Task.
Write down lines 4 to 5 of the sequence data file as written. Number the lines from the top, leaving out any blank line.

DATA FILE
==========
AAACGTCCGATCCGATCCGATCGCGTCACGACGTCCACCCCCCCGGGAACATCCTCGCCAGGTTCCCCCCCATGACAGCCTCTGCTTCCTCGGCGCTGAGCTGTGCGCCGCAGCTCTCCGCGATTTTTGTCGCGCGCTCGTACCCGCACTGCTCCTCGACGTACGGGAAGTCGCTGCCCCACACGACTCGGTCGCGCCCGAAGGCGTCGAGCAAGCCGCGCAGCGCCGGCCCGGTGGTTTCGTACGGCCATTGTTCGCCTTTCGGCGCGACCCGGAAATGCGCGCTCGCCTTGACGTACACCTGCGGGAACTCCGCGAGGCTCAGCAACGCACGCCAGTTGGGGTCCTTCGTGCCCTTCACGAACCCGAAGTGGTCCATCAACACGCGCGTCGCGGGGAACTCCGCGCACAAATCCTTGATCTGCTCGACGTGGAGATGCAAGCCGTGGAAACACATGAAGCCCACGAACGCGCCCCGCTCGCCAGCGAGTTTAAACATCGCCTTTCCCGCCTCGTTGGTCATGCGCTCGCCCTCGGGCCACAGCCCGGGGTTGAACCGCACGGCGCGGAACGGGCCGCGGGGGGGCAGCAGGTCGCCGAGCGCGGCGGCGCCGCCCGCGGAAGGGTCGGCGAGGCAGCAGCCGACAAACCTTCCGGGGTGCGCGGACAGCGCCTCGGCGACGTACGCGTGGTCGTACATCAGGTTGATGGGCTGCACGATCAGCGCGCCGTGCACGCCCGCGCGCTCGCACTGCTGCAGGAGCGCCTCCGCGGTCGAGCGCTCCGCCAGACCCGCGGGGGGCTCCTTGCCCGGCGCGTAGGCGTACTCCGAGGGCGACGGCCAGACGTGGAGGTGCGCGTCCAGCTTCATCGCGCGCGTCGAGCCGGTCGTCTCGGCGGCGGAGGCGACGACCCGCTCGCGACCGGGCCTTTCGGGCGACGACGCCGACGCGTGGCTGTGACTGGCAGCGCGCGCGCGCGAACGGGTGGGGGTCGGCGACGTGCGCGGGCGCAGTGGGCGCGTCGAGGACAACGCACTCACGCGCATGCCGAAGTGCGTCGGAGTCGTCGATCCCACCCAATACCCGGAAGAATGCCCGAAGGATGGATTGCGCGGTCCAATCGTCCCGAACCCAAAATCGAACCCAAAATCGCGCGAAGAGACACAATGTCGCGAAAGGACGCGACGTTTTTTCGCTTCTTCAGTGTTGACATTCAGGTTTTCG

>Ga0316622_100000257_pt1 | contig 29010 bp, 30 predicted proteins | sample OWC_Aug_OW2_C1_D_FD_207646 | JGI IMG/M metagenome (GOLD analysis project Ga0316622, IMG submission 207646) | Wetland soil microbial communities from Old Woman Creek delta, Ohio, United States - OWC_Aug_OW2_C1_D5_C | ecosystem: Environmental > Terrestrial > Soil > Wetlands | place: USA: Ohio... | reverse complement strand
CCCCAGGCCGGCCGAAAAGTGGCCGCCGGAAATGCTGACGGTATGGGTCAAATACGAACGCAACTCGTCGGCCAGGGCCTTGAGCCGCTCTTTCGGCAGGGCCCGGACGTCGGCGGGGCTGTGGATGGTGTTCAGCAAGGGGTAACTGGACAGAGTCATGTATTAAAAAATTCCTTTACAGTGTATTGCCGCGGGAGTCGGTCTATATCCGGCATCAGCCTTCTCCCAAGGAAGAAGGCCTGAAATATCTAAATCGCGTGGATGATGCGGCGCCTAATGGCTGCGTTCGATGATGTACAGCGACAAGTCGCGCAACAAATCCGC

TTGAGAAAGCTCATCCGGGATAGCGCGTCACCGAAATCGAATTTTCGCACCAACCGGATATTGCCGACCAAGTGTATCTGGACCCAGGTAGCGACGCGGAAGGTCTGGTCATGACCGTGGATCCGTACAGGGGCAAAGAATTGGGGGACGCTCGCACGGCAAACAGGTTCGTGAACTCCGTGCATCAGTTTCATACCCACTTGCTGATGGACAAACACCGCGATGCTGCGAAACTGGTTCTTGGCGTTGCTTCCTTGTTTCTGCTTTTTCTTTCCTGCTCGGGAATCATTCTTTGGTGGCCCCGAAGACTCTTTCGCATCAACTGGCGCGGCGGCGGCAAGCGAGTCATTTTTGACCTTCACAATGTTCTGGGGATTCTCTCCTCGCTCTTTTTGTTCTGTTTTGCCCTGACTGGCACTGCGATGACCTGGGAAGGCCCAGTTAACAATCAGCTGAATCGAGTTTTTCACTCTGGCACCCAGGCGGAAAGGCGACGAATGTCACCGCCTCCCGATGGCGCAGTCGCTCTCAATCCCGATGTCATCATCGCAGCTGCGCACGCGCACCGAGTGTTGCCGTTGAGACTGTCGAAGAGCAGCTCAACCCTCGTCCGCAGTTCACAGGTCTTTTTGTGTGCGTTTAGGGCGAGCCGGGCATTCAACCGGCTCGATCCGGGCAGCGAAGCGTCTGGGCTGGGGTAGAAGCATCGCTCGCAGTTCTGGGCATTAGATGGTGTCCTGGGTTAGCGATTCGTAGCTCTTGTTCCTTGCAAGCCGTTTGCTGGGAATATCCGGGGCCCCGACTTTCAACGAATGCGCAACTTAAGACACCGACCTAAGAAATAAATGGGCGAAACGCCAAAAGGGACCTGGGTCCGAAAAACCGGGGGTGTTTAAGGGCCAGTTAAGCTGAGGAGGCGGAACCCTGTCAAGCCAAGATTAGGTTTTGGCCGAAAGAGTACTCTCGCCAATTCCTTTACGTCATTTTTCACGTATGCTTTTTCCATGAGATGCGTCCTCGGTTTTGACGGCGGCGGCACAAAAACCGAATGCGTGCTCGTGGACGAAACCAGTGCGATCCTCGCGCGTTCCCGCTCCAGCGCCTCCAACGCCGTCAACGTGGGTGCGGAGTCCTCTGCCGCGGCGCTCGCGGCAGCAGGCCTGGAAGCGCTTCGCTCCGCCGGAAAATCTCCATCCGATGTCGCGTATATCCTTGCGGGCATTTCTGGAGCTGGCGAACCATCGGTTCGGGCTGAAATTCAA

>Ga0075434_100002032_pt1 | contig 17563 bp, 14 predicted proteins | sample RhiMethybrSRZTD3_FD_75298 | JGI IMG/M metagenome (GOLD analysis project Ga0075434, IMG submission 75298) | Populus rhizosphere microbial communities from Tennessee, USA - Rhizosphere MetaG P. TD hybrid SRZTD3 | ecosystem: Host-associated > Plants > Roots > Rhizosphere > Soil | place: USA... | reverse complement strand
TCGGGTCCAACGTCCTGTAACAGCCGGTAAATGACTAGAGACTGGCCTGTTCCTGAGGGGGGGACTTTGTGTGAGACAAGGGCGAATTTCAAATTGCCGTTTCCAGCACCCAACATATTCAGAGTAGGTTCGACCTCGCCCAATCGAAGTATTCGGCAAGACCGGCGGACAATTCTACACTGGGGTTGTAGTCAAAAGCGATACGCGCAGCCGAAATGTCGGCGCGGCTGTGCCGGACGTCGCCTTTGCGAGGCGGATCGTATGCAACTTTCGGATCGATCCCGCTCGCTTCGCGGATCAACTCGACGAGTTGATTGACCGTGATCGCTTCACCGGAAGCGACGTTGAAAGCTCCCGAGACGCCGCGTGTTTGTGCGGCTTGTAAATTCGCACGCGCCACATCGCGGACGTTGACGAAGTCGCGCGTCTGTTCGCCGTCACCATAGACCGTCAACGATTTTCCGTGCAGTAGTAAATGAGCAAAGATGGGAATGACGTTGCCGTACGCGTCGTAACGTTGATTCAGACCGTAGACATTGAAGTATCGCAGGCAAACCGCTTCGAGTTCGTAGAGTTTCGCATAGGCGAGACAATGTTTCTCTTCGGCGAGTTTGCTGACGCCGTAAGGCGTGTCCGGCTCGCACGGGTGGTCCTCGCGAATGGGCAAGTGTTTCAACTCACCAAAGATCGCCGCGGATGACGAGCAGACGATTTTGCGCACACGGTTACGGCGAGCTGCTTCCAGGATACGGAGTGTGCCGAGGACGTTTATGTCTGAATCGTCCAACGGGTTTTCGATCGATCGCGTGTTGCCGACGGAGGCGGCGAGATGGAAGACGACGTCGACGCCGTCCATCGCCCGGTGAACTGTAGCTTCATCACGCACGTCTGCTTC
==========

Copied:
TTGAGAAAGCTCATCCGGGATAGCGCGTCACCGAAATCGAATTTTCGCACCAACCGGATATTGCCGACCAAGTGTATCTGGACCCAGGTAGCGACGCGGAAGGTCTGGTCATGACCGTGGATCCGTACAGGGGCAAAGAATTGGGGGACGCTCGCACGGCAAACAGGTTCGTGAACTCCGTGCATCAGTTTCATACCCACTTGCTGATGGACAAACACCGCGATGCTGCGAAACTGGTTCTTGGCGTTGCTTCCTTGTTTCTGCTTTTTCTTTCCTGCTCGGGAATCATTCTTTGGTGGCCCCGAAGACTCTTTCGCATCAACTGGCGCGGCGGCGGCAAGCGAGTCATTTTTGACCTTCACAATGTTCTGGGGATTCTCTCCTCGCTCTTTTTGTTCTGTTTTGCCCTGACTGGCACTGCGATGACCTGGGAAGGCCCAGTTAACAATCAGCTGAATCGAGTTTTTCACTCTGGCACCCAGGCGGAAAGGCGACGAATGTCACCGCCTCCCGATGGCGCAGTCGCTCTCAATCCCGATGTCATCATCGCAGCTGCGCACGCGCACCGAGTGTTGCCGTTGAGACTGTCGAAGAGCAGCTCAACCCTCGTCCGCAGTTCACAGGTCTTTTTGTGTGCGTTTAGGGCGAGCCGGGCATTCAACCGGCTCGATCCGGGCAGCGAAGCGTCTGGGCTGGGGTAGAAGCATCGCTCGCAGTTCTGGGCATTAGATGGTGTCCTGGGTTAGCGATTCGTAGCTCTTGTTCCTTGCAAGCCGTTTGCTGGGAATATCCGGGGCCCCGACTTTCAACGAATGCGCAACTTAAGACACCGACCTAAGAAATAAATGGGCGAAACGCCAAAAGGGACCTGGGTCCGAAAAACCGGGGGTGTTTAAGGGCCAGTTAAGCTGAGGAGGCGGAACCCTGTCAAGCCAAGATTAGGTTTTGGCCGAAAGAGTACTCTCGCCAATTCCTTTACGTCATTTTTCACGTATGCTTTTTCCATGAGATGCGTCCTCGGTTTTGACGGCGGCGGCACAAAAACCGAATGCGTGCTCGTGGACGAAACCAGTGCGATCCTCGCGCGTTCCCGCTCCAGCGCCTCCAACGCCGTCAACGTGGGTGCGGAGTCCTCTGCCGCGGCGCTCGCGGCAGCAGGCCTGGAAGCGCTTCGCTCCGCCGGAAAATCTCCATCCGATGTCGCGTATATCCTTGCGGGCATTTCTGGAGCTGGCGAACCATCGGTTCGGGCTGAAATTCAA

>Ga0075434_100002032_pt1 | contig 17563 bp, 14 predicted proteins | sample RhiMethybrSRZTD3_FD_75298 | JGI IMG/M metagenome (GOLD analysis project Ga0075434, IMG submission 75298) | Populus rhizosphere microbial communities from Tennessee, USA - Rhizosphere MetaG P. TD hybrid SRZTD3 | ecosystem: Host-associated > Plants > Roots > Rhizosphere > Soil | place: USA... | reverse complement strand